Today, the editors of Scientific American published a short argument against the special labeling of genetically modified (GM) food products.
It's worth a read. I think this is a really difficult topic, because two strong values are in conflict: consumer transparency and the practical application of scientific knowledge.
On one hand, it's hard to argue against more information for the consumer -- transparency is pretty much always a good thing. But on the other hand, as the article points out, requiring GMOs to adopt special labels when other types of foods don't have to do the same seems to signal that there's something inherently and uniquely wrong with GMOs, which creates an unnecessary stigma.
Think about how this works out in practice: At the market or the grocery store, you pick up a food product that has a special label saying it's produced with GM crops. If you don't know anything about the issue (let's say you haven't read the official statements from the AAAS, the World Health Organization and others explaining that GM foods are no more dangerous in general than non-GM foods), you start to worry if this special label means the food is bad for your health. Having no other information, you side with caution and choose a different product. Now, there might be all kinds of facts about how the other product was produced that you would object to if you knew (for example, maybe it's produced by workers who aren't paid a fair wage), but none of those facts require a special label from the FDA unless, as the AAAS statement linked above points out, "the absence of the information provided poses a special health or environmental risk." By adding a special label for products produced through genetic modification, the government would effectively be suggesting that GMOs are somehow dangerous.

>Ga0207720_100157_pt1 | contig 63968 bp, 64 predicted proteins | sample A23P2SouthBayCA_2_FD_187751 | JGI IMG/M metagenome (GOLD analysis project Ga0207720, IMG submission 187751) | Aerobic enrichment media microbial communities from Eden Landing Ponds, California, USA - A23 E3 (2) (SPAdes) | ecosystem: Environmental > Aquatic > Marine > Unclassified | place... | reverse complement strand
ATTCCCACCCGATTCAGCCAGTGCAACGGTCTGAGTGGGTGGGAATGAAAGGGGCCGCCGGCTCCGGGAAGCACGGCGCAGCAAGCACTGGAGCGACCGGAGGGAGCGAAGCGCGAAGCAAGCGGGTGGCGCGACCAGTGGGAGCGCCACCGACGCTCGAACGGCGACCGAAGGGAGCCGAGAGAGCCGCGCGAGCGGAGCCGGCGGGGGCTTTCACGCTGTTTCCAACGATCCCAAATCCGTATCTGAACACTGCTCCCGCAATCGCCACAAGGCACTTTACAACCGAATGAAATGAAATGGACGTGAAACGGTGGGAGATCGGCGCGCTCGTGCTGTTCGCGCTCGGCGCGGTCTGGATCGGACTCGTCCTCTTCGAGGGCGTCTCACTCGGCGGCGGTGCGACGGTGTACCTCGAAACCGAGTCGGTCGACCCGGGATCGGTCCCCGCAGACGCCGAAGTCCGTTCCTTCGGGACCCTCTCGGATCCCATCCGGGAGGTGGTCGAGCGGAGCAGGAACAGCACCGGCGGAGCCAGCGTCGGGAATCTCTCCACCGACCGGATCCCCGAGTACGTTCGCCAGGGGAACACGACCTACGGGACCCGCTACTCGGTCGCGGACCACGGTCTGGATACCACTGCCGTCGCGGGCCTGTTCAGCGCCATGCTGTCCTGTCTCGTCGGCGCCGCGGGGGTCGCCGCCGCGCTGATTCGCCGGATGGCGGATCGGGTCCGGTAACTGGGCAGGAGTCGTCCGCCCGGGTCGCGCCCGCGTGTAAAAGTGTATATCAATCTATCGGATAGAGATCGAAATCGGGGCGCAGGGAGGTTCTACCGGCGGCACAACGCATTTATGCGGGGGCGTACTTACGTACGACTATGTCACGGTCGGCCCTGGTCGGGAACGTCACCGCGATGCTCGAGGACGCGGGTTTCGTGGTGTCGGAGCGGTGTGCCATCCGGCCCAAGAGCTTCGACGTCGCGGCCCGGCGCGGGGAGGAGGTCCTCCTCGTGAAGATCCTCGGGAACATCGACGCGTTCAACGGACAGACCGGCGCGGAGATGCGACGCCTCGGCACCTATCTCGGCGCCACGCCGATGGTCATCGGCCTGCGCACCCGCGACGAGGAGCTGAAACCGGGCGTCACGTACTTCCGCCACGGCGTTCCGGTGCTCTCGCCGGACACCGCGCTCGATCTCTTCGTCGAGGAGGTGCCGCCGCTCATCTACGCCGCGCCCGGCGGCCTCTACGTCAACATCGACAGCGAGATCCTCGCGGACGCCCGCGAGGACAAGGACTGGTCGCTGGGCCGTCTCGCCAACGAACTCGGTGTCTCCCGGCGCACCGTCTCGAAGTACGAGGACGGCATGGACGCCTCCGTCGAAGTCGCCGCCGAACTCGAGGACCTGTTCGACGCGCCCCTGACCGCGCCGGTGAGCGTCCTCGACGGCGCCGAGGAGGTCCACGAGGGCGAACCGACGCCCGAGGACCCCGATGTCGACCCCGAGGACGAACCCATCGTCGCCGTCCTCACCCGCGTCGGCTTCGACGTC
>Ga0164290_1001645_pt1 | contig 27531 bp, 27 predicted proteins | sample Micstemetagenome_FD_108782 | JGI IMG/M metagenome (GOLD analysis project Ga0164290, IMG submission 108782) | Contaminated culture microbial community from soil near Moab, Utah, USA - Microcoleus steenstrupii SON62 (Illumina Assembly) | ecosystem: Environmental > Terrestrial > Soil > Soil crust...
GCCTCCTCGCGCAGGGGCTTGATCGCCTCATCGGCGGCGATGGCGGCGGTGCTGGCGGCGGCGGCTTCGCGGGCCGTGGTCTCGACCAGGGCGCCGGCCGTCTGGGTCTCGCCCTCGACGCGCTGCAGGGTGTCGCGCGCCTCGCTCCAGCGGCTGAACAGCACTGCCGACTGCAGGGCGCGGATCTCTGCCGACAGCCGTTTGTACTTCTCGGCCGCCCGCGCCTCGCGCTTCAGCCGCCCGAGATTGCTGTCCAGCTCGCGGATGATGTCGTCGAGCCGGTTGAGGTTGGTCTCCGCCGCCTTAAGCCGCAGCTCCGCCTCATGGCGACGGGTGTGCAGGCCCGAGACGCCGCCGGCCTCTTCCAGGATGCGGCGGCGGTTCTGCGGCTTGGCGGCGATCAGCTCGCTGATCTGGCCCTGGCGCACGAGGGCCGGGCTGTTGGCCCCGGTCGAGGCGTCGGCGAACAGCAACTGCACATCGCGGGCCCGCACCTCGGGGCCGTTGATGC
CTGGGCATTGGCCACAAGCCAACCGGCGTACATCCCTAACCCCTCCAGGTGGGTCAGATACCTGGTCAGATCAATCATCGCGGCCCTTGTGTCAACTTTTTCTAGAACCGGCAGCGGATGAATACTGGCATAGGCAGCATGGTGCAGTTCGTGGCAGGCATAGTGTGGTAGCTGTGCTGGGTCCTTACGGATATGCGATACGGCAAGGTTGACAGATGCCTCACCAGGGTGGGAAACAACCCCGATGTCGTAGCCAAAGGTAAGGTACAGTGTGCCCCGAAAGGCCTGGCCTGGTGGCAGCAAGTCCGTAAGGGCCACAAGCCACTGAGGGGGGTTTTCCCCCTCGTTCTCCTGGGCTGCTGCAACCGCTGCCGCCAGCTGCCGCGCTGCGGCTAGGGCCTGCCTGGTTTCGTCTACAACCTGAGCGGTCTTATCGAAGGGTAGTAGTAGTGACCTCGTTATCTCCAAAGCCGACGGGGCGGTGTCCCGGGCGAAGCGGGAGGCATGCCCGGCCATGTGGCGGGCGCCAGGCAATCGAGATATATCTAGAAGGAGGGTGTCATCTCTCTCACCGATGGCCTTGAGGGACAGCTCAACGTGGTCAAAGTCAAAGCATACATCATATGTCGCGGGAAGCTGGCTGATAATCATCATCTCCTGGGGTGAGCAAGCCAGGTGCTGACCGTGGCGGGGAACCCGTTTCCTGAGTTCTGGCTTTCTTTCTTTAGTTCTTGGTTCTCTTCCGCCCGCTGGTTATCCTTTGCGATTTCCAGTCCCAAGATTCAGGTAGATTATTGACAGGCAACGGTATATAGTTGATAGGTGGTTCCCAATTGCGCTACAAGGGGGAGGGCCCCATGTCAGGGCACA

Now, I think people should have a right to know as much about the products they consume as possible. In an ideal world, we would be able to know the entire biography of every single product we take home. It's just unfortunate that this one technology has been singled out for stigma without good scientific reason. So I think it's a tough call.